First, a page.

Where is the scripture reference for the civil new year in your article entitled, Why are there two Jewish New Years? I don’t base my obedience on what sages say or church doctrine but scripture. Scripture has ONE new year and that is the month of the Aviv - when it’s Passover.
Well, actually scripture has ONE new year and it is in Tishri!
Look at it this way: When the exodus began, it was ALREADY the month of the Aviv, (Exodus 12:2), clearly defined by the calendar that already existed (Deuteronomy 16:1) at the time of the exodus. YHWH did not say "change the calendar to this month", instead He said "You are to begin *your* calendar with this month; it will be the first month of the year for you". In Hebrew, this is even clearer as it literally reads: "This new moon is for you the head of the new moons, [it] is the first *for you* for the new moons of the year." The instruction was for the Hebrews to count the years of their freedom from the month of the Aviv, not to CHANGE the calendar which was, and always will be determined by the sun.
We learn later in the Torah that the calendar did not change because what is the year of the shemitah (7th year land sabbath)? It is first mentioned in Exodus 23:10-11 "For six years, you are to sow your land with seed and gather in its harvest. 11 But the seventh year, you are to let it rest and lie fallow, so that the poor among your people can eat; and what they leave, the wild animals in the countryside can eat. Do the same with your vineyard and olive grove." This is a strong hint that the "year" changes with the agricultural season which end in the Fall and begins in the Fall.
Next, we read that the shemitah year is determined from the month of Tishri for the 50th year, the Yovel or "Jubilee" year is announced on the 10th day of the 7th month of the 50th agricultural year. (Leviticus 25:1-13, specifically verse 9.) The "year" cannot be consecrated in Tishri, if the "year" began way back in the month of the Aviv!
So in these verses we know that 1) the Hebrews were to count months from the month of the Aviv to commemorate their freedom from slavery and 2) that the calendar itself did not change and that year were and still counted from Tishri, the month of the end and beginning of the agricultural year.
So, back to Exodus 12:2. It reads (from the Hebrew): "This new moon is for you the head of the new moons, [it] is the first for you for the new moons of the year." "This new moon" was the new moon of the Aviv, (the "month of Spring") and that month had ALREADY been established as the Month of the Aviv" by the calendar which, for the year, had begun some months earlier.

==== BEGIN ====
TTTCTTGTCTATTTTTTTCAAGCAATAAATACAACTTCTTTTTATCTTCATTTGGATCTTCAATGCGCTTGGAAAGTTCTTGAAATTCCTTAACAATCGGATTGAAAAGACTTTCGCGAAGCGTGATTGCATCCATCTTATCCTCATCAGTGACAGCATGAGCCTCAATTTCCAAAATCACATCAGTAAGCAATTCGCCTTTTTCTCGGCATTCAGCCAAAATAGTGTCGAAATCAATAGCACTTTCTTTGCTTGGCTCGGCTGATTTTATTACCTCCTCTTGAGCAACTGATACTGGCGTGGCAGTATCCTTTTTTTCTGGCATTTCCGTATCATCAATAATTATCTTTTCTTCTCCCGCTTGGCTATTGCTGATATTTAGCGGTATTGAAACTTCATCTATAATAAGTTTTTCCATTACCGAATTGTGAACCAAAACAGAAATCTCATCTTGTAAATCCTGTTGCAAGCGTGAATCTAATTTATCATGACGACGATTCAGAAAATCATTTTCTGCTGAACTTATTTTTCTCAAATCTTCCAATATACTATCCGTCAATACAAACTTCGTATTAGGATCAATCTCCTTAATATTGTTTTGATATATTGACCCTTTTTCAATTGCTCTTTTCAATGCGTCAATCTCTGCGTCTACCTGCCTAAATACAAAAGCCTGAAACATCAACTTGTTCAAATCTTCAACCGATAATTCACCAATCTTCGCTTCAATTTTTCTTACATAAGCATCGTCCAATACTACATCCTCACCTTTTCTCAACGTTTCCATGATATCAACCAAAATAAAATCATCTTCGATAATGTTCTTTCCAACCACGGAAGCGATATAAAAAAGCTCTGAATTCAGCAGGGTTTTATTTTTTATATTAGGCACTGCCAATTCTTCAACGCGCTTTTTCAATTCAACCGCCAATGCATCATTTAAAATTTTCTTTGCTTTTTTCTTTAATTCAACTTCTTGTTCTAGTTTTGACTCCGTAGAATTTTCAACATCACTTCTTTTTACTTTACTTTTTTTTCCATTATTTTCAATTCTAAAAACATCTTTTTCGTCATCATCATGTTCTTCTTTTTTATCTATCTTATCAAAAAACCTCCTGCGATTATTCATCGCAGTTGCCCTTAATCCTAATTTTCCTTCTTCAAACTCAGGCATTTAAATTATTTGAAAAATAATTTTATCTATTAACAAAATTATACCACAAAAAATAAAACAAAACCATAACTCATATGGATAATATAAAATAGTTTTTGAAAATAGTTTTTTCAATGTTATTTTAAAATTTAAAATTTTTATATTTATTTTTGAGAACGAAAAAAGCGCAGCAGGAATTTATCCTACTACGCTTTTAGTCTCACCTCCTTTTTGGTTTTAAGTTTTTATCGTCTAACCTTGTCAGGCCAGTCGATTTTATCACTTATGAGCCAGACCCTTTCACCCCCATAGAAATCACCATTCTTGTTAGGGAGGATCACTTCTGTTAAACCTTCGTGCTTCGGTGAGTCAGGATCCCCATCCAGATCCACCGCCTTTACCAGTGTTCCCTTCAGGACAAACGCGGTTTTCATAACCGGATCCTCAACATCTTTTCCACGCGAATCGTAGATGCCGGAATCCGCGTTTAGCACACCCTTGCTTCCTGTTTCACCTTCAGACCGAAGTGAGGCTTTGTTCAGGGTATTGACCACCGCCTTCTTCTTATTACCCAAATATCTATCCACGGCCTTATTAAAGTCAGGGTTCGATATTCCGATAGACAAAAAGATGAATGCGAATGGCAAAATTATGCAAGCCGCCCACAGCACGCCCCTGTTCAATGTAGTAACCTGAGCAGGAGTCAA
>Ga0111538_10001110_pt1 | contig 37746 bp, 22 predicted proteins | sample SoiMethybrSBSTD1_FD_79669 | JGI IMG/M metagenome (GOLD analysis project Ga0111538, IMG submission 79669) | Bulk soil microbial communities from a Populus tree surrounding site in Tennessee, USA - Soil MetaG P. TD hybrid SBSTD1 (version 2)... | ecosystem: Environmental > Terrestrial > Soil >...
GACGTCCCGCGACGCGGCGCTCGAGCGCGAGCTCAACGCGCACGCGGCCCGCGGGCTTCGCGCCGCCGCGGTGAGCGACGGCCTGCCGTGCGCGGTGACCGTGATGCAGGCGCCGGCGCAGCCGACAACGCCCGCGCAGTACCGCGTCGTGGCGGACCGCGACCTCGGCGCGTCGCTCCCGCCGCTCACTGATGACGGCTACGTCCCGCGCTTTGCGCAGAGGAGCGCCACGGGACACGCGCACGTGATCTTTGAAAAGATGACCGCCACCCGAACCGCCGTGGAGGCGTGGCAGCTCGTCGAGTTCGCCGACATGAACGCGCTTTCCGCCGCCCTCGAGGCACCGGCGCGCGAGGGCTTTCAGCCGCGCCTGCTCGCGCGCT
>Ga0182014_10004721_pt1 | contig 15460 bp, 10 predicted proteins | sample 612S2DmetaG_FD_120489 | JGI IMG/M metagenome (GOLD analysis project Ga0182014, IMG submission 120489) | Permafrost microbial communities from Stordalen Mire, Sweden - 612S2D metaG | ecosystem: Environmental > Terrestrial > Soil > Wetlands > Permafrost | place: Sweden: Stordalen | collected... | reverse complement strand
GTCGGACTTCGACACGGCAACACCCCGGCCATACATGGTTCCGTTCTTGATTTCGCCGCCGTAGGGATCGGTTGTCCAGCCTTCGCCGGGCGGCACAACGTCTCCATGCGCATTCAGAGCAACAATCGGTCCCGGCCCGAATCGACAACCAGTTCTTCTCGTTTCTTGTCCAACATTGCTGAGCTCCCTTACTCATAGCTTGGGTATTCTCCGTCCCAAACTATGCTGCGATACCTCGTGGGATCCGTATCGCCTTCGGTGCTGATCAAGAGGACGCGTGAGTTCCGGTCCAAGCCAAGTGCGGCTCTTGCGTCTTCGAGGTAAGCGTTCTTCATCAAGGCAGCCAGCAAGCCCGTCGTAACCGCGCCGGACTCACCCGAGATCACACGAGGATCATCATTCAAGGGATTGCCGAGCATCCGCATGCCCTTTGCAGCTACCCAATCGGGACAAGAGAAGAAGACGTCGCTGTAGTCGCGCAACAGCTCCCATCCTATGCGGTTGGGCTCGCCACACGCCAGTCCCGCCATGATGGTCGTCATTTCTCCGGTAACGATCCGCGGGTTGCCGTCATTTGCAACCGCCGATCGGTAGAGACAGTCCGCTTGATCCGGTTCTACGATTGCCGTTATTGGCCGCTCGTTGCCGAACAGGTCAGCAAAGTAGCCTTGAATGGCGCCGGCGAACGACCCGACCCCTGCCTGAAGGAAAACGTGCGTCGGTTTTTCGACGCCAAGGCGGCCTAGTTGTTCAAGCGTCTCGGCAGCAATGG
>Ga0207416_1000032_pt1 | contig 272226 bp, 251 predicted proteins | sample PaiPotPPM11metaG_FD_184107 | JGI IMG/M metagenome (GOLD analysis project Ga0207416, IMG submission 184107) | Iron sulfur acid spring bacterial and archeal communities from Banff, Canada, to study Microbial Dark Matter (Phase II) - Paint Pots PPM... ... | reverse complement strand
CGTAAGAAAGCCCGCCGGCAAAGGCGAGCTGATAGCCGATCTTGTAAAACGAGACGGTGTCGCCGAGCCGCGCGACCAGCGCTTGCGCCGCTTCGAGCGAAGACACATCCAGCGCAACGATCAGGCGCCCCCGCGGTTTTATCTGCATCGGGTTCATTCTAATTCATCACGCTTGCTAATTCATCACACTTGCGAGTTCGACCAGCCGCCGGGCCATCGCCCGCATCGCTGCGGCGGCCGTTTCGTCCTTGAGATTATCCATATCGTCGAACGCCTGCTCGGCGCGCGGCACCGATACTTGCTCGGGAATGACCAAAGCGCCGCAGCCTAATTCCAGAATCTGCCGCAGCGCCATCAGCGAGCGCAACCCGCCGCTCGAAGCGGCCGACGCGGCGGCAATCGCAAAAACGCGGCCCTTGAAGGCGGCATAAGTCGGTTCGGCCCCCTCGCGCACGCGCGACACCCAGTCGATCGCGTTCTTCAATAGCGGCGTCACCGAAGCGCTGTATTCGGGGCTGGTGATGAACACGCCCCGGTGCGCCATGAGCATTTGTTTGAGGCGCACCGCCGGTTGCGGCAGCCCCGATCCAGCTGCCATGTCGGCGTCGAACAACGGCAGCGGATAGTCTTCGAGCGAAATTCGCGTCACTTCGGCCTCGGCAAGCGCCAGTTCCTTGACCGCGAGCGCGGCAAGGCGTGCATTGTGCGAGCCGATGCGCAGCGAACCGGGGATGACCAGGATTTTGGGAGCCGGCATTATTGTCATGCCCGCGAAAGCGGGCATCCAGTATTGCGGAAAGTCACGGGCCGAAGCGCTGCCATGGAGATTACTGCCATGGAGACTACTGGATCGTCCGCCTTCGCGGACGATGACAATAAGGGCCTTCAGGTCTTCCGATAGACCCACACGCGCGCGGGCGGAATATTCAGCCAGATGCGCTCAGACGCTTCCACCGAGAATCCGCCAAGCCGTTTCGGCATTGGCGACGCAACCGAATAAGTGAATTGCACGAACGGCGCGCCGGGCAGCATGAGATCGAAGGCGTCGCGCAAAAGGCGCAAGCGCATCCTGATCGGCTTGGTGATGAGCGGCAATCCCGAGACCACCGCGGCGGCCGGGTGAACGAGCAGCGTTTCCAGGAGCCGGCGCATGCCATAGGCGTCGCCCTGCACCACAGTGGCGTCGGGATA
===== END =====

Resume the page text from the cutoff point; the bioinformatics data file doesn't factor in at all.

Since we cannot possibly "declare" a 7th year land Sabbath in the month of the Aviv, when the crops were only just then beginning to sprout, the "year" had to have been established at some other month. I have tried to demonstrate that that month for the "change" of the year was the month of Tishri.
Thus there is in Judaism, "2 new years". The annual "increment" of the year always was and remains in Tishri, but the "years" of the freedom of slavery is counted from the month of the Aviv (modern Nisan). Thus, Tishri is known as the 7th month and Nisan is the 1st month, but the calendar year always increments at the end/beginning of the agricultural season by the sun.
As a side note, it is important to understand that the only thing that changed in Exodus is that YHWH anchored the time or Passover to the time of the year in which the one-and-only exodus began. As I said, it was ALREADY the month of the Aviv, so what YHWH told Moshe was to make sure that Spring happens and then the annual celebration of Passover is done. (Spring, then and now, is the day of the equinox). That ensures that Passover is remembered forever at the right time (Deuteronomy 16:1).
"Anchoring" Passover so Spring comes first simply means that it is the new moon of Nisan that forces the entire calendar to be "fixed", thus, the new moon of Tishri (which remains the month in which the calendar year changes) is simply the 7th new moon from the "month of the Aviv" and is not the "1st month" any more. Nevertheless, I hope it is clear that the calendar year did and still does change at Tishri - the end and renewal of the agricultural season.